Always believe in your career dream: it can come true!

From the GTTP to the Hong Kong Disneyland Hotel. The story of Yen Li

Crishner Lam is a 11-year veteran instructor in GTTP Hong Kong’s program, which serves some 15,500 students in 155 schools. Earlier this year he took a class to tour the Hong Kong Disneyland Hotel, where one of his former students, Yen Li now works.
Here is the story of Yen Li’s career since she was a GTTP student at the Lok Sin Tong Young Ko Hsiao Lin Secondary School*, as told by Crishner.

“In 2002, Yen and her fellow Travel &Tourism classmate Katie Chong presented an inspiring ‘heritage tourism’ case study named “Touring Walled Villages” to GTTP’s tourism leaders and student representatives. The study was presented during the GTTP International Conference held in Sofia Antipolis, near Cannes in southern France” said Crishner.

“Yen was deeply inspired by everyone she met at the meeting and by everything she experienced during the event. She became determined to follow her dream and make a career in Travel & Tourism” wrote Crishner.

“The following year” he added  “Yen graduated with a good grade in her T&T public examination and proceeded directly to study T&T at the Institute of Vocational Education – a renowned diploma program offered by the government-established Vocational Training Council. Here she met Chammy Lau, who was her teacher and who now is both the GTTP Hong Kong’s Director and a lecturer at the famous HKCC PolyU”.

Walt disney world fireworks
Surrounding the Kingdom – Photo by Marc Willard

The momentum, the passion and the international exposure that the GTTP had brought to Yen led to her being chosen for the highly sought-after ‘Disney Scholarship’ to Walt Disney World in Florida for one entire year.

“At Disney World,” wrote Crishner “she strove, she learned, she developed herself all-round, she worked very hard, but also used her time-off days to experience more through travelling to the Caribbean and within the USA.”

“Welcome to Hong Kong Disneyland” – Photo by Loren Javier

“After returning to Hong Kong – Crishner continued – Yen joined the Hong Kong Disneyland Hotel and has moved ahead quite successfully in her career. She was promoted to ‘representative host’ position, focusing on generating high quality service to the resort’s VIPs. Her proactive character made her one of those who create key service elements and also train the resort staff members to run the famous ‘Disney’s Hospitality in Practice’ day training program for students at secondary and post-secondary levels”.

“To create a happy surprise, she decided to conduct the day training program herself when I took my class to the Disneyland Hotel” told Crishner. “It was a ‘magic moment’ for me, her former teacher, as well as for my students.”

“GTTP’s student conference changed my life… and you should always believe in your career dream… it can come true!” Yen told the students while, as they say in Hong Kong, “a ‘bit of smoke’ got in her eyes”.

*Yen Li studied Travel & Tourism at Lok Sin Tong Young Ko Hsiao Lin Secondary School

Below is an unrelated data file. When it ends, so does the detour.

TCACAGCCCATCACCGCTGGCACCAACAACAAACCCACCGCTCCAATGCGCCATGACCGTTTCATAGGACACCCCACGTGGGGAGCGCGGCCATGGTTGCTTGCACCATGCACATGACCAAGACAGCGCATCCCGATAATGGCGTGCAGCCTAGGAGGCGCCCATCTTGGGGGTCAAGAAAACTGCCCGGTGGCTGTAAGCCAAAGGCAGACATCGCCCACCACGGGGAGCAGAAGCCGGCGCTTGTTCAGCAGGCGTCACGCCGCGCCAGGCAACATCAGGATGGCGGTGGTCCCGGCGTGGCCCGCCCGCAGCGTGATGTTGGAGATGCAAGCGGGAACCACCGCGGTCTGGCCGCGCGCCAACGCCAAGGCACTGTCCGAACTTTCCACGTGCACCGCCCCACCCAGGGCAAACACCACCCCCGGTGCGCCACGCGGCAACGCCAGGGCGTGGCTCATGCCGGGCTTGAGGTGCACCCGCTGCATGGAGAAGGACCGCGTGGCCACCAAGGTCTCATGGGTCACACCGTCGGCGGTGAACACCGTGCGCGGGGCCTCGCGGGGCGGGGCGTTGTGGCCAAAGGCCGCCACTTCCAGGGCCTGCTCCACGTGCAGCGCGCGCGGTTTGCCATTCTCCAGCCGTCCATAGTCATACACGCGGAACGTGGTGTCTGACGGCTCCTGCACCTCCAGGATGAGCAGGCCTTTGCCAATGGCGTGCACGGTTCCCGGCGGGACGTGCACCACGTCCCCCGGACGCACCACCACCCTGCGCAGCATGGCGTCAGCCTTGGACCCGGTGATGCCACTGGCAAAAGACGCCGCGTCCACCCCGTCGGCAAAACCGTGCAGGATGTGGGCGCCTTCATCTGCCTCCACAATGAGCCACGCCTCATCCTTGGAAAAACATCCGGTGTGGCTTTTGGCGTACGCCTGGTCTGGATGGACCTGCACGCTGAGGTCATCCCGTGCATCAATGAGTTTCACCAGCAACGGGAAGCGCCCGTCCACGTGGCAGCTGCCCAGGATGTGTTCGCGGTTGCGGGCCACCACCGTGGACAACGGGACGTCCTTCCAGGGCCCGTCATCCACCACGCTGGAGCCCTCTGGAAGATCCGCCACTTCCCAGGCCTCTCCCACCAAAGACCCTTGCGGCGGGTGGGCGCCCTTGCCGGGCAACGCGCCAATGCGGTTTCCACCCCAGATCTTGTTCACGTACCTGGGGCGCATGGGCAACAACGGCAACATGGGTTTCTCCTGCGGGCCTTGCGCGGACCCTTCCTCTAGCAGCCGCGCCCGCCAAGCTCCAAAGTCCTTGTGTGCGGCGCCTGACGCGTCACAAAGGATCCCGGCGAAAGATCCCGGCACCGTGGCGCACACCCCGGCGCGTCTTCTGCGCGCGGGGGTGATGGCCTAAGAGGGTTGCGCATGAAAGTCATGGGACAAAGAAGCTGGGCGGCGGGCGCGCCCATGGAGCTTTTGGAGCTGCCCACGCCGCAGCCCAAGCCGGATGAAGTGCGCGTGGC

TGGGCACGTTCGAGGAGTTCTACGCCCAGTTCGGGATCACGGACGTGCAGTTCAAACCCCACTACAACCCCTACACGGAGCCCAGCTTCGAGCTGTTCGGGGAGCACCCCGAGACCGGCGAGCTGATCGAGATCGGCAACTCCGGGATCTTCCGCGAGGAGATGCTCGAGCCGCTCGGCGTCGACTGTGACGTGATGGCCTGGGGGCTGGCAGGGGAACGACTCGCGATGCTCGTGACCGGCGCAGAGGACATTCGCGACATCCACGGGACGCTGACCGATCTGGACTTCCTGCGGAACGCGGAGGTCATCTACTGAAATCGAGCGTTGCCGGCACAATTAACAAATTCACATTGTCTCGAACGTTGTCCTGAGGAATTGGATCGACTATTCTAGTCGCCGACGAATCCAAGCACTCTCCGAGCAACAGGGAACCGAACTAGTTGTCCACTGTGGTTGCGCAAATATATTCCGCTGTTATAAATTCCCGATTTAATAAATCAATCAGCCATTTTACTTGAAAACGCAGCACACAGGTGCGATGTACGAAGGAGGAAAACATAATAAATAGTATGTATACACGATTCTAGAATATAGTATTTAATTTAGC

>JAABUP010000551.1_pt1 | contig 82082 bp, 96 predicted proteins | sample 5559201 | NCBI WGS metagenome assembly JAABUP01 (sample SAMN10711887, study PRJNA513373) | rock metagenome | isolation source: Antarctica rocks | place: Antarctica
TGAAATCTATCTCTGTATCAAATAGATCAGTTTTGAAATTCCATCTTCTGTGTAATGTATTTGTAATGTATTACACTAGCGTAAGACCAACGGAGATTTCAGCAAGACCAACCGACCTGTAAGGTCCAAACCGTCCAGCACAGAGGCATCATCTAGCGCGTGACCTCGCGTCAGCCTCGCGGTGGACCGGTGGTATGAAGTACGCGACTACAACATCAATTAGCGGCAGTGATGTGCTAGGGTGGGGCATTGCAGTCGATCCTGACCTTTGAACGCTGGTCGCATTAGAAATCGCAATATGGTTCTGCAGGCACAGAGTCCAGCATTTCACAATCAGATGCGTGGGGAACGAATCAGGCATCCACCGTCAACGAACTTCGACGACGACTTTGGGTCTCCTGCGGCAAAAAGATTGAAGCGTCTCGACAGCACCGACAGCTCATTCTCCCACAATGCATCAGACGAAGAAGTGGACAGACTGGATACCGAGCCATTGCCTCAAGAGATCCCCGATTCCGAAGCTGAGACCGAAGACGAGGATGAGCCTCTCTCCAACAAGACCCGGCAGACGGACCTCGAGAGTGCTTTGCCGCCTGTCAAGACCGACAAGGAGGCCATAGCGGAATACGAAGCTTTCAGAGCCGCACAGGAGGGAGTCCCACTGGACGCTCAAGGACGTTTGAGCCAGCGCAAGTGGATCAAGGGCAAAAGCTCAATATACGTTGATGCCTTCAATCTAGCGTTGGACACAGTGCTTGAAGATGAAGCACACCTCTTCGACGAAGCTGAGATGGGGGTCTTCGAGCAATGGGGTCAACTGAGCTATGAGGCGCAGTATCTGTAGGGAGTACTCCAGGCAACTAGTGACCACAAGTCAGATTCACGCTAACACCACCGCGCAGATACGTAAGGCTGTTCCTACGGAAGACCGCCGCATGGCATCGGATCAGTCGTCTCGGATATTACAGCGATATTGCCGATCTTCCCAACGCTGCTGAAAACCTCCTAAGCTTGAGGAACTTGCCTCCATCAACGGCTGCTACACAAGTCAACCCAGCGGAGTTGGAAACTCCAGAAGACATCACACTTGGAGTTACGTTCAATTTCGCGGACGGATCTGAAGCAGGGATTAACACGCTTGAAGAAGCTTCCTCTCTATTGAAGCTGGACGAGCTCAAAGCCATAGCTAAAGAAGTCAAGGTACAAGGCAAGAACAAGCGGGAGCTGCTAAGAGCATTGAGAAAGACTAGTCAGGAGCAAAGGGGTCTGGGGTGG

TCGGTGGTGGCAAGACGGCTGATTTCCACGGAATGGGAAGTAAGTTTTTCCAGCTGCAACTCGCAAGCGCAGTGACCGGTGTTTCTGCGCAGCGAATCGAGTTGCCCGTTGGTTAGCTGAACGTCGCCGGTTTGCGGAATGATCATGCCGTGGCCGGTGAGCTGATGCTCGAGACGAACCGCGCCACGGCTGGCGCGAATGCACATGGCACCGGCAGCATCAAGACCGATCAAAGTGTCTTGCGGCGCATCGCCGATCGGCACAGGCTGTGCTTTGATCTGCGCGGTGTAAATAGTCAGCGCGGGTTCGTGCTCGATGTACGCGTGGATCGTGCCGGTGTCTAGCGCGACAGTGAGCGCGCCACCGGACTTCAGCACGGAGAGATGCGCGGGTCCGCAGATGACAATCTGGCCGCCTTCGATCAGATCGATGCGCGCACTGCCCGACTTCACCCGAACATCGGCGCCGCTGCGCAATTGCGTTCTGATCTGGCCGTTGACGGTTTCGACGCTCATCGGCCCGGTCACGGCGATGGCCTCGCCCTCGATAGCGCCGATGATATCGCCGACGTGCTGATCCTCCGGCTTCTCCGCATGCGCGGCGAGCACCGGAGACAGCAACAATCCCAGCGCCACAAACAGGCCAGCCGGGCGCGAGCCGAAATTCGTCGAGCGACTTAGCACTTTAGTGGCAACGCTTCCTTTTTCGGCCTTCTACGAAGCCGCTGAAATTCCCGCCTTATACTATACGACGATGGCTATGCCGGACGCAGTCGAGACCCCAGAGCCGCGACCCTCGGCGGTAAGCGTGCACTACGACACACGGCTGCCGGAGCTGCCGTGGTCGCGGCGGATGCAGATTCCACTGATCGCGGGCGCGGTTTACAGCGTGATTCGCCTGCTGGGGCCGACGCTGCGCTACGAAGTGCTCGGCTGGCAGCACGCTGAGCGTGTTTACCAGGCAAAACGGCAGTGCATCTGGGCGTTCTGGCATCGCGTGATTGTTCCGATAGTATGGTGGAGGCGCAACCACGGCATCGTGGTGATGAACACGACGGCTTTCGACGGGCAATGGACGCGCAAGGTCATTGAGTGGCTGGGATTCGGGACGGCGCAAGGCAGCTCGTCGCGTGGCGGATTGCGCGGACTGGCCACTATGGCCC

The impact of big events on local communities: the case of the Cheung Chau Island festival

Have you ever wondered what happens when a homegrown village festival becomes swamped by tens of thousands of visitors? How do the villagers feel about it?

This is not an idle question. Festivals have become big business around the world, and some overwhelm their host communities.

GTTP Hong Kong’s Director, Chammy Y.L. Lau from Hong Kong Polytechnic University, in collaboration with Yiping Li (University of Hong Kong), has published the results of their research into one example of this topic. The investigation focused on a traditional festival held on Hong Kong’s Cheung Chau Island.

Photo by Tomoaki INABA

Every year, usually in late April or early May, three 60-foot towers covered in steamed buns become one of Hong Kong’s signature visual images. These are one of the core parts of a weeklong festival held on the island.

At the core of the Festival is a tradition of thanksgiving and prayers for protection started by a tiny fishing community in the aftermath of an 18th century epidemic. Year after year, the festival evolved to include other elements of the Chinese traditional culture, and today the festival attracts tens of thousands of visitors during that one week.

As part of the GTTP’s Student Research Competition on “Festival and Tourism”, the GTTP students from Hong Kong examined the 2011 edition of the Cheung Chau Festival. They looked at all of Hong Kong’s many festivals, with a specific focus on their financial benefits and developed a comprehensive report that is now published on the GTTP website.

Chammy and her colleague took the research a step further, and developed an in-depth investigation on what the festival means to the villagers in terms of religion, heritage, social bonding.

“McVeggie”, photo by I Stole TV

In a nutshell, the outcome of the research is that the villagers are intensely proud of what the Festival has become. The money that flows in is clearly one of the main reasons why,  but the symbolic elements are still there. During the Festival, residents ritually purify themselves, clean the streets before the festivities begin, and serve no meat – even the local McDonald’s becomes vegetarian. The sense of community that organizing and managing the Festival brings is definitely one of the main drivers for the villagers of the Cheung Chau Island.

The long answer to Chammy’s research question is clearly longer and delivers a more insightful view on the Festival and its value to the inhabitants of the Island, and is available  on the prestigious Journal of Tourism and Cultural Change.
Congratulations to Professor Chammy Y.L. Lau, GTTP Hong Kong Director: this is her first research paper in an internationally refereed academic journal!

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